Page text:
Despite a decrease in official rhino poaching statistics, the South African rhino poaching crisis is far from over.
According to Save The Rhino’s poaching statistics, on average in South Africa right now, a rhino is killed every 15 hours. While this is significantly lower than in 2015, when more than three rhinos were poached every 24 hours, one must realize the changing landscape:
- The private sector has dramatically increased the resources and assistance for the fight against rhino poaching.
- The number of rhinos has reduced dramatically because of years of poaching and so the rate of killing has slowed down.
That a rhino is killed every 15 hours in South Africa is still terribly high and the long-term impact of the poaching crisis has taken its toll.
The DA statement on the KZN poaching crisis
Heinz de Boer, MPL – DA KZN Spokesperson on Economic Development, Tourism and Environmental Affairs.
“The Democratic Alliance (DA) in KwaZulu-Natal (KZN) will be formally asking newly-installed Economic Development, Tourism and Environmental Affairs (EDTEA) MEC, Ravi Pillay to appoint an independent investigative task team to probe Ezemvelo KZN Wildlife’s (EKZNW) complicity in Rhino deaths in the province.
This after a year-long investigation by the DA which has led to an increasing raft of informers and information coming to light, all of which indicates gross negligence on the part of Ezemvelo in protecting our threatened species.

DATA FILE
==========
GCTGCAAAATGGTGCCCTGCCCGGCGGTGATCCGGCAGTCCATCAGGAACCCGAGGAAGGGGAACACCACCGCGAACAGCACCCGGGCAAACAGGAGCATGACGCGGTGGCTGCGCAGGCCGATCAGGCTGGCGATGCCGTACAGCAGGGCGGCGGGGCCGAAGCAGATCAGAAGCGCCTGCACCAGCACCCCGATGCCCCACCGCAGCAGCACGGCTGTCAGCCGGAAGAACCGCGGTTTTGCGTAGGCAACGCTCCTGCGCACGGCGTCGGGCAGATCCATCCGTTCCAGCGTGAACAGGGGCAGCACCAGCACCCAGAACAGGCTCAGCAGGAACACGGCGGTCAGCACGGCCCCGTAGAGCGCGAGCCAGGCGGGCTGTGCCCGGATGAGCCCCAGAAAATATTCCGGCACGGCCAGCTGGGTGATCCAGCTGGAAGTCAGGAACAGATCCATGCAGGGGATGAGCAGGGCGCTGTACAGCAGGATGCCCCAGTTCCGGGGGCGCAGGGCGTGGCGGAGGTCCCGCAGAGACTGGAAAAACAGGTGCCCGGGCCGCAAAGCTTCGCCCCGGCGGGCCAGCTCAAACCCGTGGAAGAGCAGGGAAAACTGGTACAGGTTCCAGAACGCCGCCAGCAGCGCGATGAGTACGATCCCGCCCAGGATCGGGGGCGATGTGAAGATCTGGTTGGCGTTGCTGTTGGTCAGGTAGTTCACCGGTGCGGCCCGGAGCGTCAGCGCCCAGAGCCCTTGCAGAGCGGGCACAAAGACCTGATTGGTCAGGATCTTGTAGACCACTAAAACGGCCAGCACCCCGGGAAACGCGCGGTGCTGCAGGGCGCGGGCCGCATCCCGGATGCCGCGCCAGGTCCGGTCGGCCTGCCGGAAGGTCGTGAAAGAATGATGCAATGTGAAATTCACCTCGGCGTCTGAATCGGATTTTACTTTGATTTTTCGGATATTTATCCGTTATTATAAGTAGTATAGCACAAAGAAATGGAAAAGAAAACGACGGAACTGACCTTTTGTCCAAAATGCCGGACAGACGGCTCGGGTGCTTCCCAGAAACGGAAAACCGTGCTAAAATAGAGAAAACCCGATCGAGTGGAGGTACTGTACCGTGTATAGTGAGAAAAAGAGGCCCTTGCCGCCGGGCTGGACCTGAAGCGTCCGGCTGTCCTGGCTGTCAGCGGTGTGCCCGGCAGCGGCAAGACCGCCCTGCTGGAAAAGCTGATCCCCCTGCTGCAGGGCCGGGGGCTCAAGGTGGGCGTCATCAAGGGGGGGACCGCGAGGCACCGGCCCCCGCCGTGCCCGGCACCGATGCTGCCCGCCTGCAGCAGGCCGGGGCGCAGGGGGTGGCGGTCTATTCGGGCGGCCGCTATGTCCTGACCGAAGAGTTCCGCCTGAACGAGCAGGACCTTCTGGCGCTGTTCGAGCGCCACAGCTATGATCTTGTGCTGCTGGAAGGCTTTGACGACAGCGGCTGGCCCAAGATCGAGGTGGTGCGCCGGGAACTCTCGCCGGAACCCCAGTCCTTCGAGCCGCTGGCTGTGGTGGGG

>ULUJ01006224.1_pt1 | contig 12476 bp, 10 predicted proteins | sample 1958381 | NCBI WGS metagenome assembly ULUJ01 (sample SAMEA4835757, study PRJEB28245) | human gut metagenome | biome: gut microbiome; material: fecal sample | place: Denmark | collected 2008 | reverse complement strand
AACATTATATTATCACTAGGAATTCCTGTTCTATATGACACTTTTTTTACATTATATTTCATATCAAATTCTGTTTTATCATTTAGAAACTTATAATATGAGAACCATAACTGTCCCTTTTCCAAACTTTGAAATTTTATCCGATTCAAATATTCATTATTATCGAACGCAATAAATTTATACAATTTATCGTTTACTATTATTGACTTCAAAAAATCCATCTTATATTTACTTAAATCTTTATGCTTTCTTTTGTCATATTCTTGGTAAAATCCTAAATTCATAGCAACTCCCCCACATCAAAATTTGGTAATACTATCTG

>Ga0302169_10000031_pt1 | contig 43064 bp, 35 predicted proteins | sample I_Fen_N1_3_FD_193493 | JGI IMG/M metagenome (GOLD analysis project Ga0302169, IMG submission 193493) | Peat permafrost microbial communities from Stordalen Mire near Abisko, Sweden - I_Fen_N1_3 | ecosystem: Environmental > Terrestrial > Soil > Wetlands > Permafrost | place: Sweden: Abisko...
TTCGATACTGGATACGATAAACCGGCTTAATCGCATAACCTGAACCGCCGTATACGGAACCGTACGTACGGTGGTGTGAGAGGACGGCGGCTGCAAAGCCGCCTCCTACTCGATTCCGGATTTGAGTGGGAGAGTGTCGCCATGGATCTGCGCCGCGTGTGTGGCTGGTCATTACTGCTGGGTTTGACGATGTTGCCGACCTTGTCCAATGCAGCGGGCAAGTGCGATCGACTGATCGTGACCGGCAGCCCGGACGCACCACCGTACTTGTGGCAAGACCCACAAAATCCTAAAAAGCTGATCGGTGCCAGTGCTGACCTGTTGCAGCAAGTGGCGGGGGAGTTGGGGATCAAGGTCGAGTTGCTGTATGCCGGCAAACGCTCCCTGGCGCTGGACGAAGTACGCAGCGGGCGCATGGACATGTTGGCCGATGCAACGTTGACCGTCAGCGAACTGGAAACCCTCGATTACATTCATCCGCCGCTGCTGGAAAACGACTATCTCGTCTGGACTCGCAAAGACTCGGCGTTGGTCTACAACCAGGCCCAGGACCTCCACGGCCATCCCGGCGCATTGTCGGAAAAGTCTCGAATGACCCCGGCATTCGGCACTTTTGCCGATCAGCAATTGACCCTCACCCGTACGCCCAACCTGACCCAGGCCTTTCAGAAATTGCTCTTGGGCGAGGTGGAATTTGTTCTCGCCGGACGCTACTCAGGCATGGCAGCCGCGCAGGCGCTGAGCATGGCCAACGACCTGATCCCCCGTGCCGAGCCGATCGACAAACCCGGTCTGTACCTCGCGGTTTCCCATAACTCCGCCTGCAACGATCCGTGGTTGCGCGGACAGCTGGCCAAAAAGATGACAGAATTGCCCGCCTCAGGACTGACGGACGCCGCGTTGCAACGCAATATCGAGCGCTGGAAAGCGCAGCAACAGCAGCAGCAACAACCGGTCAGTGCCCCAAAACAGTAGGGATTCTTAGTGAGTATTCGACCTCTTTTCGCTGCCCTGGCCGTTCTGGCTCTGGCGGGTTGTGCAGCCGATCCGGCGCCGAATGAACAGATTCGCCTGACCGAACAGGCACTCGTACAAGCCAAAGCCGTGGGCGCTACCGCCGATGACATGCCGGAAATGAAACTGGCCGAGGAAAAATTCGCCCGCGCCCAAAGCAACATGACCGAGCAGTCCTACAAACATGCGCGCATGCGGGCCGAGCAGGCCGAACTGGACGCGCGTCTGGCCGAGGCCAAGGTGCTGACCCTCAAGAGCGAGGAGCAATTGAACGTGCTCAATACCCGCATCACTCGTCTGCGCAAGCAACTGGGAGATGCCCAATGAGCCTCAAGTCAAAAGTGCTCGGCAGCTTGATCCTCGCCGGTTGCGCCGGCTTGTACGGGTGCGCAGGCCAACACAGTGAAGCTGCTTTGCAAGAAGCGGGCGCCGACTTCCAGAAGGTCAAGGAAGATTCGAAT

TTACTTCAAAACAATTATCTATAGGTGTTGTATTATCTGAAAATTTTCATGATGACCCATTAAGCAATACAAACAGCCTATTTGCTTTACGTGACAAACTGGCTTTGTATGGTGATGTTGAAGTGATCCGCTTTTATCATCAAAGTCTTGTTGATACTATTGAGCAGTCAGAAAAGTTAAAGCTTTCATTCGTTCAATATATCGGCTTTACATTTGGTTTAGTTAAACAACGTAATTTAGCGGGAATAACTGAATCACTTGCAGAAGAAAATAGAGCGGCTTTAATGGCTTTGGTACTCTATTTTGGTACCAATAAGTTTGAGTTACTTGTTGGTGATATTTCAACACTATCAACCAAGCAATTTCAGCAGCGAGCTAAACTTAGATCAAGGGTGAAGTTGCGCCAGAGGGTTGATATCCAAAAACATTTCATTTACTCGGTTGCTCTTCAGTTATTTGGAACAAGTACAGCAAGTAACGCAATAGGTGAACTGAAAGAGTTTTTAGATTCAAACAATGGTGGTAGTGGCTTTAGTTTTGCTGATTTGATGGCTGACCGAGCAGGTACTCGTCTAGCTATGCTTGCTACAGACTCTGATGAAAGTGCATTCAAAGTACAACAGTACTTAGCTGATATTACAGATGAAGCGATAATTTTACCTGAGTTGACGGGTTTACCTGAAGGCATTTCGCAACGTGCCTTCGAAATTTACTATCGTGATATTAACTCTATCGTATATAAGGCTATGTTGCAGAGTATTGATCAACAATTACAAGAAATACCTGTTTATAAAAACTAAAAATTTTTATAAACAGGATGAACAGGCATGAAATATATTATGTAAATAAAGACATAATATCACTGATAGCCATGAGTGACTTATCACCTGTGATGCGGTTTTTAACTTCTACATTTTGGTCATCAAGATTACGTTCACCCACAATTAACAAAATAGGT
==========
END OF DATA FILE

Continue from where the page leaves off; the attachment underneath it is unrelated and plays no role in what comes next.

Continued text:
At the centre of the allegations are the controversial Hluluwe-Imfolozi Park (HIP) fencing contract, and associated technology which is supposed to safeguard its perimeter.
While former EDTEA MEC, Nomusa Dube Ncube did lay criminal charges against the contractor involved, the DA believes that only an independent forensic and on-site investigation will expose alleged irregularities at HIP.
Information provided to date suggests that a probe should be focused on;
– The awarding of the contract for helicopter operations
– Prices of materials supplied to repair the HIP fence, and whether Ezemvelo were overcharged and gained value for money
– The physical state of the fence, and whether it is secure and electrified as Ezemvelo claims and;
– The state of readiness and capabilities of the various anti-poaching units within Ezemvelo.
While the DA would not like to make sweeping statements at this stage, due to the sensitivity of some information, we believe that only an independent investigation – which is open to public scrutiny – will expose the rot at HIP.
Proper electrified and reinforced fencing is always the first line of defence against park incursions. Despite assurances from Ezemvelo that all is in order, the DA remains convinced that as much as 75% of the HIP fence is not to specification. Additionally, up to 60% of all Ezemvelo reserves throughout the province suffer from fencing that is not to specification as legislated.
As the custodians of wildlife in in our province, Ezemvelo KZN Wildlife has – for far too long – allowed a few rotten apples to taint the name of the dedicated rangers and employees who risk their lives to protect our rhino and elephant.
It is time to clean house at Ezemvelo. The DA calls on MEC Pillay to finally fix this wildlife entity by investigating and prosecuting those employees who are corrupt, who aid rhino poachers, or who simply close their eyes to the issues that lead to poaching.”